The Walden Effect: Farming, simple living, permaculture, and invention.

How to activate biochar

Pouring biochar into a bucketTraditional terra preta, on which current biochar research is based, was made by mixing charcoal, bones, pottery shards, human waste, and other trash together in a pit, and recent studies have shown that it's best to mimic this by adding some sort of high nitrogen fertilizer to your charcoal before applying it to the garden.  Applying biochar to the soil without adding nitrogen to it first can sometimes stunt your plants for a short time, a bit like mixing fresh wood chips into the soil, since microorganisms have to use up nitrogen to break down the carbon.  Adding manure, compost, or urine to the biochar counteracts that initial decline in plant growth and may also tempt microorganisms to move into their biochar condos faster.

If you're in a hurry for great soil, an alternative method of activating the biochar is working it into your compost pile.  A few studies have suggested that biochar helps speed up the composting process (probably by increasing microorganism populations), and when you put the biochar-compost on your garden, the biochar will already be full of hard-working microbes.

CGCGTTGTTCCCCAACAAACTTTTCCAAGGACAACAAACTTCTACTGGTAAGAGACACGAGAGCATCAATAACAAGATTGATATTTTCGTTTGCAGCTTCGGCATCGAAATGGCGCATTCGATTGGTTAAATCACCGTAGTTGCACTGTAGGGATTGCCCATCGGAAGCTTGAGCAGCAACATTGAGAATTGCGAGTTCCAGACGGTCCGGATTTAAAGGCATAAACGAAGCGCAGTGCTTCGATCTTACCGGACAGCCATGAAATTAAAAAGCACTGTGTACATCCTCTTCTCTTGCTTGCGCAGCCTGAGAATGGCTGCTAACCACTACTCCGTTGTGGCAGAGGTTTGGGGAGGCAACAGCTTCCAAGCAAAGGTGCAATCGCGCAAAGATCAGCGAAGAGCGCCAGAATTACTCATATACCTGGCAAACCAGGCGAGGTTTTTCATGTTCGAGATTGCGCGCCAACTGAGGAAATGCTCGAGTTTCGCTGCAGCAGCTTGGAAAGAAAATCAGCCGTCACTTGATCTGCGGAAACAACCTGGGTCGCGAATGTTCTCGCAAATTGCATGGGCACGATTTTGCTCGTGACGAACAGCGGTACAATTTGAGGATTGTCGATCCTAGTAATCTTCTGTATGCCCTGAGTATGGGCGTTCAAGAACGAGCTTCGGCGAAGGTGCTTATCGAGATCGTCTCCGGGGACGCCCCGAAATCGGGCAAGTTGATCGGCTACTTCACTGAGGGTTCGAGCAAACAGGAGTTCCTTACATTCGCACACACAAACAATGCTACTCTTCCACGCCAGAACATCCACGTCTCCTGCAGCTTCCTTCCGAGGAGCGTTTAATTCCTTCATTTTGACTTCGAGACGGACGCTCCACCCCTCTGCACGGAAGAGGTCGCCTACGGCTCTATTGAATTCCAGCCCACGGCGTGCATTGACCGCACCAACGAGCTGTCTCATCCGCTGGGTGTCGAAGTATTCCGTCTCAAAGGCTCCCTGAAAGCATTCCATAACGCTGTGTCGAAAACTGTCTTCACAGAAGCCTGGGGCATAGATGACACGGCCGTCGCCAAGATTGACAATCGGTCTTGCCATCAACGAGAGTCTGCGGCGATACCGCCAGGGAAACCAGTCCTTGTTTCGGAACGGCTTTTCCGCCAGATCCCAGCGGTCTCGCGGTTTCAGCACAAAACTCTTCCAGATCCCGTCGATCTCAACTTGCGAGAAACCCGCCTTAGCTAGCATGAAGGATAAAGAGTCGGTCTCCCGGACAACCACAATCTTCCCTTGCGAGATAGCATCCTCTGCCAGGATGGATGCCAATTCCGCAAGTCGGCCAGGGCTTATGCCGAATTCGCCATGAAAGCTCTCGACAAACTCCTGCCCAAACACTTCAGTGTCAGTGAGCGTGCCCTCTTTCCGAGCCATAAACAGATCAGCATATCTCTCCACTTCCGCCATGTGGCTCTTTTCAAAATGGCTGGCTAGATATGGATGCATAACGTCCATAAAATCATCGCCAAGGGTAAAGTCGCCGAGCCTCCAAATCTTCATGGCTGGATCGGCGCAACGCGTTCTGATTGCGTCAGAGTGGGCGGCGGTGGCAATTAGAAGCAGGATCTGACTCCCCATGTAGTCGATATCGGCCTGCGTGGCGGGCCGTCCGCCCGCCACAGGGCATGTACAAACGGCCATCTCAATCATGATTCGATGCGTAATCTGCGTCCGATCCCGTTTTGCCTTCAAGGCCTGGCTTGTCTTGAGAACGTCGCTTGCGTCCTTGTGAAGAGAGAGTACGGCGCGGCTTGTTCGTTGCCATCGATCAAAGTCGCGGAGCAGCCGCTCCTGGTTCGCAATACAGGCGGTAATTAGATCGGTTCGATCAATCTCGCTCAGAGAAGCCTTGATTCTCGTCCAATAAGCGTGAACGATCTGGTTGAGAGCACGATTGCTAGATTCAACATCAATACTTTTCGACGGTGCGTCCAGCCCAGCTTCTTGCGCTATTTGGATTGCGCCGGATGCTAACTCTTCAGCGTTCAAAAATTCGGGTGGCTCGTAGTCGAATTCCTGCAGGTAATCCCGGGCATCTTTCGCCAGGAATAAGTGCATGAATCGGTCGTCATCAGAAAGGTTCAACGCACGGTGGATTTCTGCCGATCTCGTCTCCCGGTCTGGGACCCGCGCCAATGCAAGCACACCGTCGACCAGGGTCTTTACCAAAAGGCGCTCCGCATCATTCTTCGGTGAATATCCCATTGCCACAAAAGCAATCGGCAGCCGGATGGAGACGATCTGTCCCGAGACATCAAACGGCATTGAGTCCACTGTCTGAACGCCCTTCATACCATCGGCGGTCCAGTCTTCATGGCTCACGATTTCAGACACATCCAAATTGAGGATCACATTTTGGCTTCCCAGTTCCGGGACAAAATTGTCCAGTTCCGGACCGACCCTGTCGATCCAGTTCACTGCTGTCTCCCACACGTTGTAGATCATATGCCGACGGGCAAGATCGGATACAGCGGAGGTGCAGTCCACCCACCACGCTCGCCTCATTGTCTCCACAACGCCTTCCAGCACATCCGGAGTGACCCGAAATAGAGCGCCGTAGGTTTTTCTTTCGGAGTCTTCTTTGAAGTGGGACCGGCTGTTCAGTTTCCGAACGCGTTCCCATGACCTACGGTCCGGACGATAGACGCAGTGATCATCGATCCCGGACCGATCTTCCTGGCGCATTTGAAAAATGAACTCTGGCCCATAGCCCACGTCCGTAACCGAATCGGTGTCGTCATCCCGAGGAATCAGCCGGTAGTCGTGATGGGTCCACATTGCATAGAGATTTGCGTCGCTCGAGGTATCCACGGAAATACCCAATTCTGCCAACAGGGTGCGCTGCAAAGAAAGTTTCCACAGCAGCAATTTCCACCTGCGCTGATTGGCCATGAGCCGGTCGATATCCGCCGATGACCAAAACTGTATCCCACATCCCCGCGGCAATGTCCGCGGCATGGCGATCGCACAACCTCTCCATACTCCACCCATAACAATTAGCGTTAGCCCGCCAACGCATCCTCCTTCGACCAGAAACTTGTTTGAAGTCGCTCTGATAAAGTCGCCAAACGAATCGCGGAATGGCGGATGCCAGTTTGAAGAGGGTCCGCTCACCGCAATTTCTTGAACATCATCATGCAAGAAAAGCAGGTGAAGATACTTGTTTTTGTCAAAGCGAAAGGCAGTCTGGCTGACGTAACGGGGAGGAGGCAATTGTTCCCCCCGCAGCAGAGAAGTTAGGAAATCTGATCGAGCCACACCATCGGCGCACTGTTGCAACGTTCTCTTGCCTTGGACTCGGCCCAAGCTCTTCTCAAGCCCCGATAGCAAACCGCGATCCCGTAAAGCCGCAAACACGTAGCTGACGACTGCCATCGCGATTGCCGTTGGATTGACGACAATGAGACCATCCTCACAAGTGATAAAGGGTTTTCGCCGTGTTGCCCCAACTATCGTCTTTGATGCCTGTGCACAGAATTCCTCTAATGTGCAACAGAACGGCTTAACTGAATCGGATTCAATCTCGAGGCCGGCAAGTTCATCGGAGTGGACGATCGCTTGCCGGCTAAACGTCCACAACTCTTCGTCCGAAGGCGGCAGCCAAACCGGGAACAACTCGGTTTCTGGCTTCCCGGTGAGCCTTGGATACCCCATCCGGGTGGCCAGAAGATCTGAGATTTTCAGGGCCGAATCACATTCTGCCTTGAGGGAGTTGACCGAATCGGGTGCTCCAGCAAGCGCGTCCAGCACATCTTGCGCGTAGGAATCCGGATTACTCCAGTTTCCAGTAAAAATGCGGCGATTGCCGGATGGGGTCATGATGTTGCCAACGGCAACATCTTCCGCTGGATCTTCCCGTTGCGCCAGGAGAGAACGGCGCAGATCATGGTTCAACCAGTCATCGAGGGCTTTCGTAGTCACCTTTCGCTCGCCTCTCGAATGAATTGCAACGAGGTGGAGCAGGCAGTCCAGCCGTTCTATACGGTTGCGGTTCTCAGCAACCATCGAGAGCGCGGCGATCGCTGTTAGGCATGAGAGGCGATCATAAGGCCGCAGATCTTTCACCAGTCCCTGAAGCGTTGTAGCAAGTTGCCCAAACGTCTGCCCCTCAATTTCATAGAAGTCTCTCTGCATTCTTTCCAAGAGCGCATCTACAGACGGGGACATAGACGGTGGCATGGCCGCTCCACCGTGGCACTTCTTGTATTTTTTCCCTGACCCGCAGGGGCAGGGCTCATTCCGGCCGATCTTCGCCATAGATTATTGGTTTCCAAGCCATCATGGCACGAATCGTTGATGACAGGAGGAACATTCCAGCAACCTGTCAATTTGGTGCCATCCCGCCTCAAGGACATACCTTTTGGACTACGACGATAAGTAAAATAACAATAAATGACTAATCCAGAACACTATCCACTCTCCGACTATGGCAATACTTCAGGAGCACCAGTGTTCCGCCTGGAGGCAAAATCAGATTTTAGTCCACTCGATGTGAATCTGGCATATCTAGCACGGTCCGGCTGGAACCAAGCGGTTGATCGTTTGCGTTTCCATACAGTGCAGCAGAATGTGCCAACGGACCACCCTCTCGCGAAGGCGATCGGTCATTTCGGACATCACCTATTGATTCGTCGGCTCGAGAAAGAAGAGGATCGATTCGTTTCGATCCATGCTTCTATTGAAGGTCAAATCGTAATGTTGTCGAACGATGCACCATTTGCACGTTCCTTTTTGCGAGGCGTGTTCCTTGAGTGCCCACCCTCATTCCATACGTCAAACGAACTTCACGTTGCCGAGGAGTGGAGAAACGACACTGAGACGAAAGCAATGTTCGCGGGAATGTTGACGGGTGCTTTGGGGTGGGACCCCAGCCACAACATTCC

Finally, don't forget to soak your biochar before application.  This isn't technically part of the activation process, but everything will go more smoothly if you fill those pores with water.  And if you do decide to grind your charcoal, pre-soaking it is supposed to make biochar easier to work with both during the grinding and application process.

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This post is part of our Biochar in the Backyard lunchtime series.  Read all of the entries:

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About us: Anna Hess and Mark Hamilton spent over a decade living self-sufficiently in the mountains of Virginia before moving north to start over from scratch in the foothills of Ohio. They've experimented with permaculture, no-till gardening, trailersteading, home-based microbusinesses and much more, writing about their adventures in both blogs and books.

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